Inclusion: It’s Not Rocket Science, But it Does Take Effort

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Inclusion is a word that is not difficult to understand; simply put, it means making others a part of your group. Yet, somehow this is still a challenging concept when applied to the special needs and disabled communities. We most often hear about inclusion as it pertains to education, but opportunities for inclusion exist throughout our society and at home.

Our family’s policy has, and always will be, if we can’t adapt the activity or outing for Olivia, we don’t do it. We were never going to separate or exclude Olivia from her siblings. By teaching our children that we can adapt to change, they developed a deep value of acceptance for their sister’s abilities and needs. I mean this when I say, not once, did they ever complain about not going to the indoor trampoline park or eating at the restaurant that didn’t offer accessible options for their sister. If anything, they were outraged that these considerations weren’t made.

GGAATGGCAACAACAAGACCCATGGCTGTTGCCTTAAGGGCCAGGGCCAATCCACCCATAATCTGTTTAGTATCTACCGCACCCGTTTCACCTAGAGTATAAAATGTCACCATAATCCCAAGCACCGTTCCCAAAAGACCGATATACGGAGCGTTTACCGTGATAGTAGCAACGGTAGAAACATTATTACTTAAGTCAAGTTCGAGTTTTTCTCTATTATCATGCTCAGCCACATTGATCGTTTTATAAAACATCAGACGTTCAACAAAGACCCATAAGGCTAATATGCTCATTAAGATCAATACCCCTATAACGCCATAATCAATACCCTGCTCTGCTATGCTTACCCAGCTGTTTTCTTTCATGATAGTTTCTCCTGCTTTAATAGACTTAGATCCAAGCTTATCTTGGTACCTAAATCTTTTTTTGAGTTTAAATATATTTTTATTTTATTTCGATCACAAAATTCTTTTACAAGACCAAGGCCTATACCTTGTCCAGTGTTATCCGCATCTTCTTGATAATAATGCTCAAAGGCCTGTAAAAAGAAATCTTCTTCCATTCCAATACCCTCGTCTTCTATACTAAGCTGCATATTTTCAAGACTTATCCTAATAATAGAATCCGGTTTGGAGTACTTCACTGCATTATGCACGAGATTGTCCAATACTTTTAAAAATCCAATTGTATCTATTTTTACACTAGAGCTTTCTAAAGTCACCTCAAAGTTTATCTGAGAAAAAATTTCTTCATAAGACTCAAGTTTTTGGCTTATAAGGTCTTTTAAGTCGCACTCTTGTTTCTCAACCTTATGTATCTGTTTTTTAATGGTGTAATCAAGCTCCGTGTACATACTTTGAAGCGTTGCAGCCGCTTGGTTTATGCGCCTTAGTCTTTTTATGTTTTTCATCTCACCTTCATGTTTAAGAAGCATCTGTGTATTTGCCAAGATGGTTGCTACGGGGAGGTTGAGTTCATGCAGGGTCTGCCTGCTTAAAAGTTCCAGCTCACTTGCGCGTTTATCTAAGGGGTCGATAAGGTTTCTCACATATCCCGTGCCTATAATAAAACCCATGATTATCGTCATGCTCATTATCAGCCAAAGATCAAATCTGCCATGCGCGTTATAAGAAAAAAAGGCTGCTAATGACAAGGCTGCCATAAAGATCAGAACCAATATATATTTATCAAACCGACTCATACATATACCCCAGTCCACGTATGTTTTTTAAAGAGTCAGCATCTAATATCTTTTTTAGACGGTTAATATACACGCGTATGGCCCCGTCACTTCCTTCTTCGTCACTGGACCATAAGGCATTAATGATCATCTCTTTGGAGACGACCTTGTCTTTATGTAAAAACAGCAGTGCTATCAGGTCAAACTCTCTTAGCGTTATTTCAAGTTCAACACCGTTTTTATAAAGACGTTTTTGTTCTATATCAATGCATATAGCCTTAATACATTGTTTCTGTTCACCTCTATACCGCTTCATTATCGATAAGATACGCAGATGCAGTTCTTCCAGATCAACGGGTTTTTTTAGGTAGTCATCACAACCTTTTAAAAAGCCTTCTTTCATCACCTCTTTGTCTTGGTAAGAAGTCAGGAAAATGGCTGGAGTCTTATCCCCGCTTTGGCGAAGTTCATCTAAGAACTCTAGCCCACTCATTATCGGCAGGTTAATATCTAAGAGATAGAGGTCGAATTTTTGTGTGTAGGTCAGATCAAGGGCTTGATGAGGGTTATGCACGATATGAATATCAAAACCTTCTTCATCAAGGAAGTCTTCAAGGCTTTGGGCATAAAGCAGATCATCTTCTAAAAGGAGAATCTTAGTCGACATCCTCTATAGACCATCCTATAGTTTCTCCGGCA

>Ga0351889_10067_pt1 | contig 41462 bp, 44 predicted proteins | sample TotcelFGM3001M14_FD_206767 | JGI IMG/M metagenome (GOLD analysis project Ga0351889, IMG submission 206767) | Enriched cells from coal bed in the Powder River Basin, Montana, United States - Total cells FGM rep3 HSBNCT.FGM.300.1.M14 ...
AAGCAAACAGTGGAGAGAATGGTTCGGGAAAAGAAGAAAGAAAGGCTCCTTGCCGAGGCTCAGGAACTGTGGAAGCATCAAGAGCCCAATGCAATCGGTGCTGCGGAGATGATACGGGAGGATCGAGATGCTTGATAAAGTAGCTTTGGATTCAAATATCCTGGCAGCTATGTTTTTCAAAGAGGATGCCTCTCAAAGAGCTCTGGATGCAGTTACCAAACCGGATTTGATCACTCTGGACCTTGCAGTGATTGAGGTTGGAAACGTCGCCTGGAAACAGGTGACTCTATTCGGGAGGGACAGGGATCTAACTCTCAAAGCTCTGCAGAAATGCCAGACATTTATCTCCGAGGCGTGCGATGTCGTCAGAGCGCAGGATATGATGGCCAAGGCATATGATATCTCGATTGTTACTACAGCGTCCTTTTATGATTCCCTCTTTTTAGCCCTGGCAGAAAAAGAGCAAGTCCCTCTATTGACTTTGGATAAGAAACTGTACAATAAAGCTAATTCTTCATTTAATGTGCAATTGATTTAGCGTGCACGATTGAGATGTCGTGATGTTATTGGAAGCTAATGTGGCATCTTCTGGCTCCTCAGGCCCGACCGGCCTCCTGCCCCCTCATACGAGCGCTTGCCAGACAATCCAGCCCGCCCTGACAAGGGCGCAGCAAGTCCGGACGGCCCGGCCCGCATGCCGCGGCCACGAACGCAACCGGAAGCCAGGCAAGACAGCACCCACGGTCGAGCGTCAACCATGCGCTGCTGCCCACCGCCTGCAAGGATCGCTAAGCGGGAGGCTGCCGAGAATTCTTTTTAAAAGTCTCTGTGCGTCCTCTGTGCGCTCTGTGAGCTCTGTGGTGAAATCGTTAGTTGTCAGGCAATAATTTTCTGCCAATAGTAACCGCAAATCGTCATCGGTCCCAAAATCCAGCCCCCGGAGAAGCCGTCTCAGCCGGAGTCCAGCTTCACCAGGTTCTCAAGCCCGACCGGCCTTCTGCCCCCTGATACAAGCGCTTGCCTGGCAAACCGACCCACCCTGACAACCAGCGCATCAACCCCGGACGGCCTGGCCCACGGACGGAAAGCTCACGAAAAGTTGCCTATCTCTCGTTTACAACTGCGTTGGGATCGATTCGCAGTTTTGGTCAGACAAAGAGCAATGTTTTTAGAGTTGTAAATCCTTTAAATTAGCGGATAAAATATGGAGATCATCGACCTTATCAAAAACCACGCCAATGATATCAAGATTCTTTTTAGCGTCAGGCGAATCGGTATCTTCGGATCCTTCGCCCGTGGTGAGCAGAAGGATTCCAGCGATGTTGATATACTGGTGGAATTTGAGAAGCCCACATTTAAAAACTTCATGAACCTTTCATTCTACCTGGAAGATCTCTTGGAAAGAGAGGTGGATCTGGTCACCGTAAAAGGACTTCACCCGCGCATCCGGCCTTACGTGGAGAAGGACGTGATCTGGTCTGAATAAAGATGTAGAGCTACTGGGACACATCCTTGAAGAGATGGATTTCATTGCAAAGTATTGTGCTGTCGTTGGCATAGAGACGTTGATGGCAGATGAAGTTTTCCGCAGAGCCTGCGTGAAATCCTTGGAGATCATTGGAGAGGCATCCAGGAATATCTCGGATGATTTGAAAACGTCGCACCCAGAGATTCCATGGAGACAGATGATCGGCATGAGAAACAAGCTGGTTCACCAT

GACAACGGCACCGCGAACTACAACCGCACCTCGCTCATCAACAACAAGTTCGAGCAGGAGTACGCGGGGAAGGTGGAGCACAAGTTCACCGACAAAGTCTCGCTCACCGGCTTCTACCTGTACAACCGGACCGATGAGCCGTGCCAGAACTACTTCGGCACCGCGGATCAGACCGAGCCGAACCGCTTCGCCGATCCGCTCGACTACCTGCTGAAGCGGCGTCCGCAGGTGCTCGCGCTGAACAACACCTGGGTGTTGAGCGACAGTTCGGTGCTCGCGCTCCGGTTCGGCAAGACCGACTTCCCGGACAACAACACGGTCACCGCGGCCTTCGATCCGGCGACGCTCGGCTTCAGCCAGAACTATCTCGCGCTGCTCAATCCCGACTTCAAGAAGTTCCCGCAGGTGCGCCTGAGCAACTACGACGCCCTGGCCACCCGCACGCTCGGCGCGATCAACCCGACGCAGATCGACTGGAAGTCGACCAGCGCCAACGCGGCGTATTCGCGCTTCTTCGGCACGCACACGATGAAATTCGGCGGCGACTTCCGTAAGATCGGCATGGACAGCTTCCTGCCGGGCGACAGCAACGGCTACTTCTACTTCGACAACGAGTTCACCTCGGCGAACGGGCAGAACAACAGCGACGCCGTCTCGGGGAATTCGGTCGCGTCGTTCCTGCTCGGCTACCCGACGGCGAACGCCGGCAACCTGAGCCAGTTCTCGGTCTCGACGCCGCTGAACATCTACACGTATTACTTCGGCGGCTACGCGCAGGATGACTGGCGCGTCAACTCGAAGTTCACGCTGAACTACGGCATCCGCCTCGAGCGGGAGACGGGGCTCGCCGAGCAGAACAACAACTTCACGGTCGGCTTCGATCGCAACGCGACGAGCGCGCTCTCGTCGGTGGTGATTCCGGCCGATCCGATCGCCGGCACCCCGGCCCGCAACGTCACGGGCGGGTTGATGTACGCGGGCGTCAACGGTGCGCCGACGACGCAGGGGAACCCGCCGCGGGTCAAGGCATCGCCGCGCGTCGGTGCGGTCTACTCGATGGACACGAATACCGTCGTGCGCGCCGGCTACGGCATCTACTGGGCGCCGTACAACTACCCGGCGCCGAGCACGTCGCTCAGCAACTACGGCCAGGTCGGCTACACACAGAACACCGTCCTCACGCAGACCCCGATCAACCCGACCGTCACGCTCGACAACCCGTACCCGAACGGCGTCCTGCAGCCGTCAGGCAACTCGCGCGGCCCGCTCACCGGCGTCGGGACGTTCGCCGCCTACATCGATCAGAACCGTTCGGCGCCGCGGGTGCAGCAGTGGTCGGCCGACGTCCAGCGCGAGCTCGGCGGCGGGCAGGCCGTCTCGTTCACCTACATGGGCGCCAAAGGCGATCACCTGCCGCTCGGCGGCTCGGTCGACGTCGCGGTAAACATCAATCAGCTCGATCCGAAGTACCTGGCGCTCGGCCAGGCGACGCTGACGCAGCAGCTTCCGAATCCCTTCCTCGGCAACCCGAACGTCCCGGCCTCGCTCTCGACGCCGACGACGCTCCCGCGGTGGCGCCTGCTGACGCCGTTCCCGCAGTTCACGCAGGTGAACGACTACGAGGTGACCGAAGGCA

The same can be taught within our schools and communities. If we are to speak about inclusive education, I draw attention to the amazing job our school is doing to model inclusion on a daily basis. We have been in this school, going on, our third year. When we started at this school, Olivia was the only child in a wheelchair and the first with severe Cerebral Palsy. We were a bit apprehensive attending our first school meeting, but were quickly put to ease with the school team’s willingness to listen and embrace Olivia’s needs. What they didn’t know, they were eager to learn. This was so valuable to us! They were open to having me in attendance for her first week, where I taught them about her non-verbal queues and her ability to communicate using an Eye Gaze board. The openness to learn extended to the student body where I was invited to speak about Olivia, and others like her, living with Cerebral Palsy; and how everyone, despite their differences, has ability.